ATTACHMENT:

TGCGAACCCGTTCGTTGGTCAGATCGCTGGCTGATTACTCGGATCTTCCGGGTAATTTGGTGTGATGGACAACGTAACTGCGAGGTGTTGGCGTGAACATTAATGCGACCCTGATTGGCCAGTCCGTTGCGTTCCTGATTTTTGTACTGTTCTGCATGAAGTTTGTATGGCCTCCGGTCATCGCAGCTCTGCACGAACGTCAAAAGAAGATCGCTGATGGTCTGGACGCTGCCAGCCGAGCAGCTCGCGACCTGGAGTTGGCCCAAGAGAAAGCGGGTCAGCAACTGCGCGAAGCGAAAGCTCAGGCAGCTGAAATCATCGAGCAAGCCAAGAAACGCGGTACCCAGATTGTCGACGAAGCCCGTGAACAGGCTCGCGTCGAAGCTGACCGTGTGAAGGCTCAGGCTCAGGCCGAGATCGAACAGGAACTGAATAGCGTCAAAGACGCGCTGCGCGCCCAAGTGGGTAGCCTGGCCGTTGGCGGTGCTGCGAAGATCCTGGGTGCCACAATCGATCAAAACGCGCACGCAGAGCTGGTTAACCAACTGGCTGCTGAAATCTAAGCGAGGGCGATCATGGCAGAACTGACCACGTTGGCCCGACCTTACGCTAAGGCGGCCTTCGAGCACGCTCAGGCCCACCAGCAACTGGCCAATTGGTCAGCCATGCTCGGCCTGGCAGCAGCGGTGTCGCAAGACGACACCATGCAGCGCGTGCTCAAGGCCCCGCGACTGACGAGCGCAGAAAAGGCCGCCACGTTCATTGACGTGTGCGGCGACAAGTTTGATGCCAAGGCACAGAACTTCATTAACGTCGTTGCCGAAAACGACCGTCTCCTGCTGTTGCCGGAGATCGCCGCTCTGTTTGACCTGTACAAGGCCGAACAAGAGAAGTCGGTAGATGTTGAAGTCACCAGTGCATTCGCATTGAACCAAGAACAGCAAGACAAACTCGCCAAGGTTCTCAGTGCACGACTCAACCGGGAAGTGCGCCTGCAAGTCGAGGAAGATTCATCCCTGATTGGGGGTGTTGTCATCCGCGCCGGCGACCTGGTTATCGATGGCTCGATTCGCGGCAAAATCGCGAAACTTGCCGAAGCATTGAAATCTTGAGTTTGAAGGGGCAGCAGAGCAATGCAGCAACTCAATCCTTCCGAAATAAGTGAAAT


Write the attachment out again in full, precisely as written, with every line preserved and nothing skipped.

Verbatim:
TGCGAACCCGTTCGTTGGTCAGATCGCTGGCTGATTACTCGGATCTTCCGGGTAATTTGGTGTGATGGACAACGTAACTGCGAGGTGTTGGCGTGAACATTAATGCGACCCTGATTGGCCAGTCCGTTGCGTTCCTGATTTTTGTACTGTTCTGCATGAAGTTTGTATGGCCTCCGGTCATCGCAGCTCTGCACGAACGTCAAAAGAAGATCGCTGATGGTCTGGACGCTGCCAGCCGAGCAGCTCGCGACCTGGAGTTGGCCCAAGAGAAAGCGGGTCAGCAACTGCGCGAAGCGAAAGCTCAGGCAGCTGAAATCATCGAGCAAGCCAAGAAACGCGGTACCCAGATTGTCGACGAAGCCCGTGAACAGGCTCGCGTCGAAGCTGACCGTGTGAAGGCTCAGGCTCAGGCCGAGATCGAACAGGAACTGAATAGCGTCAAAGACGCGCTGCGCGCCCAAGTGGGTAGCCTGGCCGTTGGCGGTGCTGCGAAGATCCTGGGTGCCACAATCGATCAAAACGCGCACGCAGAGCTGGTTAACCAACTGGCTGCTGAAATCTAAGCGAGGGCGATCATGGCAGAACTGACCACGTTGGCCCGACCTTACGCTAAGGCGGCCTTCGAGCACGCTCAGGCCCACCAGCAACTGGCCAATTGGTCAGCCATGCTCGGCCTGGCAGCAGCGGTGTCGCAAGACGACACCATGCAGCGCGTGCTCAAGGCCCCGCGACTGACGAGCGCAGAAAAGGCCGCCACGTTCATTGACGTGTGCGGCGACAAGTTTGATGCCAAGGCACAGAACTTCATTAACGTCGTTGCCGAAAACGACCGTCTCCTGCTGTTGCCGGAGATCGCCGCTCTGTTTGACCTGTACAAGGCCGAACAAGAGAAGTCGGTAGATGTTGAAGTCACCAGTGCATTCGCATTGAACCAAGAACAGCAAGACAAACTCGCCAAGGTTCTCAGTGCACGACTCAACCGGGAAGTGCGCCTGCAAGTCGAGGAAGATTCATCCCTGATTGGGGGTGTTGTCATCCGCGCCGGCGACCTGGTTATCGATGGCTCGATTCGCGGCAAAATCGCGAAACTTGCCGAAGCATTGAAATCTTGAGTTTGAAGGGGCAGCAGAGCAATGCAGCAACTCAATCCTTCCGAAATAAGTGAAAT